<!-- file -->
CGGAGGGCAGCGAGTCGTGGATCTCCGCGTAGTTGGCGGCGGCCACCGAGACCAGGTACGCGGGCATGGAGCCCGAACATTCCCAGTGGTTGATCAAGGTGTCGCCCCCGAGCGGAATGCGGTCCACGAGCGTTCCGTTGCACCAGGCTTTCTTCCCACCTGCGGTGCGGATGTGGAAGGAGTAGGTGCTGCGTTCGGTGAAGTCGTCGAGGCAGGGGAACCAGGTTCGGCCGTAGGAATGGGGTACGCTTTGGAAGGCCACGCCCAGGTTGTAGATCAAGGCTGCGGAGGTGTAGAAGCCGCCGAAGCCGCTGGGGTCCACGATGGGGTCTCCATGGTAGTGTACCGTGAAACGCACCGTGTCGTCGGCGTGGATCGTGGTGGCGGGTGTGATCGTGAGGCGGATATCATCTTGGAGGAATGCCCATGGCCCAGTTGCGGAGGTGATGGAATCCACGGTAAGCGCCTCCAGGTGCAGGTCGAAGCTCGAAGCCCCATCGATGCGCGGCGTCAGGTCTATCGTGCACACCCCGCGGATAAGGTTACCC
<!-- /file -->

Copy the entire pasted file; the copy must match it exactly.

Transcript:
CGGAGGGCAGCGAGTCGTGGATCTCCGCGTAGTTGGCGGCGGCCACCGAGACCAGGTACGCGGGCATGGAGCCCGAACATTCCCAGTGGTTGATCAAGGTGTCGCCCCCGAGCGGAATGCGGTCCACGAGCGTTCCGTTGCACCAGGCTTTCTTCCCACCTGCGGTGCGGATGTGGAAGGAGTAGGTGCTGCGTTCGGTGAAGTCGTCGAGGCAGGGGAACCAGGTTCGGCCGTAGGAATGGGGTACGCTTTGGAAGGCCACGCCCAGGTTGTAGATCAAGGCTGCGGAGGTGTAGAAGCCGCCGAAGCCGCTGGGGTCCACGATGGGGTCTCCATGGTAGTGTACCGTGAAACGCACCGTGTCGTCGGCGTGGATCGTGGTGGCGGGTGTGATCGTGAGGCGGATATCATCTTGGAGGAATGCCCATGGCCCAGTTGCGGAGGTGATGGAATCCACGGTAAGCGCCTCCAGGTGCAGGTCGAAGCTCGAAGCCCCATCGATGCGCGGCGTCAGGTCTATCGTGCACACCCCGCGGATAAGGTTACCC